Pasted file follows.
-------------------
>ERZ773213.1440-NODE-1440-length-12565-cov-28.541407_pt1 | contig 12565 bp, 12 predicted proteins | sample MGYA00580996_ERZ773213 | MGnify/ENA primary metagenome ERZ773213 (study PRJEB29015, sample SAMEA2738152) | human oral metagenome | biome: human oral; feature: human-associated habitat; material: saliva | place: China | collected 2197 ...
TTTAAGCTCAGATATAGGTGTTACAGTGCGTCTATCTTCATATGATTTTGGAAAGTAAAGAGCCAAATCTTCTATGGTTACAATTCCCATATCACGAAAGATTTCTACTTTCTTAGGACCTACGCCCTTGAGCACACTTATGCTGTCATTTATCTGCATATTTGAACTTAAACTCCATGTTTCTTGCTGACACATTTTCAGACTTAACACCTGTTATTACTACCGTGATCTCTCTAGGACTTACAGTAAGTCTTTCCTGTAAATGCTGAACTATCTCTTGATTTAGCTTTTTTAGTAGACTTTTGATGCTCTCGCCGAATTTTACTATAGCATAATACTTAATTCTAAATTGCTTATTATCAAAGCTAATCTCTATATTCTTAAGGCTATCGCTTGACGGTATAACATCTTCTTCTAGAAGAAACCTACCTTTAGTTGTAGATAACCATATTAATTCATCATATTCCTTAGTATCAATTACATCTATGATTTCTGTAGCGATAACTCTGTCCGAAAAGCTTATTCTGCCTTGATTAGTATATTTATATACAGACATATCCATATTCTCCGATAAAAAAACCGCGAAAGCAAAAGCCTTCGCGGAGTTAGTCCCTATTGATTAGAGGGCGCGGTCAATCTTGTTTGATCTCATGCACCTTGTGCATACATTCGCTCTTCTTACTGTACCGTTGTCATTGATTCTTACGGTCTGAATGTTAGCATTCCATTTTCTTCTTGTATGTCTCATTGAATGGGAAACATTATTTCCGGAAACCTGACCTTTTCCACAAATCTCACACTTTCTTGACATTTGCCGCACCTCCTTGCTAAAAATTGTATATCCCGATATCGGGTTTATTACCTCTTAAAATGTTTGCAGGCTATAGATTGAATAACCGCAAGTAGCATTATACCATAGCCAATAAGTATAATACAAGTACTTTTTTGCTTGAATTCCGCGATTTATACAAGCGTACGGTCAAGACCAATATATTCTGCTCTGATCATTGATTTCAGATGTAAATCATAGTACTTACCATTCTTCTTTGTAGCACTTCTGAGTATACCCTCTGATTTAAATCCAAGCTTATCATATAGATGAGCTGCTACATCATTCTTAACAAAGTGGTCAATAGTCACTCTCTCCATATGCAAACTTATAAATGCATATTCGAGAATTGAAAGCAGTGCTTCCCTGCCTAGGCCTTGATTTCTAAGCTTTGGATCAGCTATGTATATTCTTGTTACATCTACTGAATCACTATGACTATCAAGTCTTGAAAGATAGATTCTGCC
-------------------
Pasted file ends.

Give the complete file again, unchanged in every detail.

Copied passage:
>ERZ773213.1440-NODE-1440-length-12565-cov-28.541407_pt1 | contig 12565 bp, 12 predicted proteins | sample MGYA00580996_ERZ773213 | MGnify/ENA primary metagenome ERZ773213 (study PRJEB29015, sample SAMEA2738152) | human oral metagenome | biome: human oral; feature: human-associated habitat; material: saliva | place: China | collected 2197 ...
TTTAAGCTCAGATATAGGTGTTACAGTGCGTCTATCTTCATATGATTTTGGAAAGTAAAGAGCCAAATCTTCTATGGTTACAATTCCCATATCACGAAAGATTTCTACTTTCTTAGGACCTACGCCCTTGAGCACACTTATGCTGTCATTTATCTGCATATTTGAACTTAAACTCCATGTTTCTTGCTGACACATTTTCAGACTTAACACCTGTTATTACTACCGTGATCTCTCTAGGACTTACAGTAAGTCTTTCCTGTAAATGCTGAACTATCTCTTGATTTAGCTTTTTTAGTAGACTTTTGATGCTCTCGCCGAATTTTACTATAGCATAATACTTAATTCTAAATTGCTTATTATCAAAGCTAATCTCTATATTCTTAAGGCTATCGCTTGACGGTATAACATCTTCTTCTAGAAGAAACCTACCTTTAGTTGTAGATAACCATATTAATTCATCATATTCCTTAGTATCAATTACATCTATGATTTCTGTAGCGATAACTCTGTCCGAAAAGCTTATTCTGCCTTGATTAGTATATTTATATACAGACATATCCATATTCTCCGATAAAAAAACCGCGAAAGCAAAAGCCTTCGCGGAGTTAGTCCCTATTGATTAGAGGGCGCGGTCAATCTTGTTTGATCTCATGCACCTTGTGCATACATTCGCTCTTCTTACTGTACCGTTGTCATTGATTCTTACGGTCTGAATGTTAGCATTCCATTTTCTTCTTGTATGTCTCATTGAATGGGAAACATTATTTCCGGAAACCTGACCTTTTCCACAAATCTCACACTTTCTTGACATTTGCCGCACCTCCTTGCTAAAAATTGTATATCCCGATATCGGGTTTATTACCTCTTAAAATGTTTGCAGGCTATAGATTGAATAACCGCAAGTAGCATTATACCATAGCCAATAAGTATAATACAAGTACTTTTTTGCTTGAATTCCGCGATTTATACAAGCGTACGGTCAAGACCAATATATTCTGCTCTGATCATTGATTTCAGATGTAAATCATAGTACTTACCATTCTTCTTTGTAGCACTTCTGAGTATACCCTCTGATTTAAATCCAAGCTTATCATATAGATGAGCTGCTACATCATTCTTAACAAAGTGGTCAATAGTCACTCTCTCCATATGCAAACTTATAAATGCATATTCGAGAATTGAAAGCAGTGCTTCCCTGCCTAGGCCTTGATTTCTAAGCTTTGGATCAGCTATGTATATTCTTGTTACATCTACTGAATCACTATGACTATCAAGTCTTGAAAGATAGATTCTGCC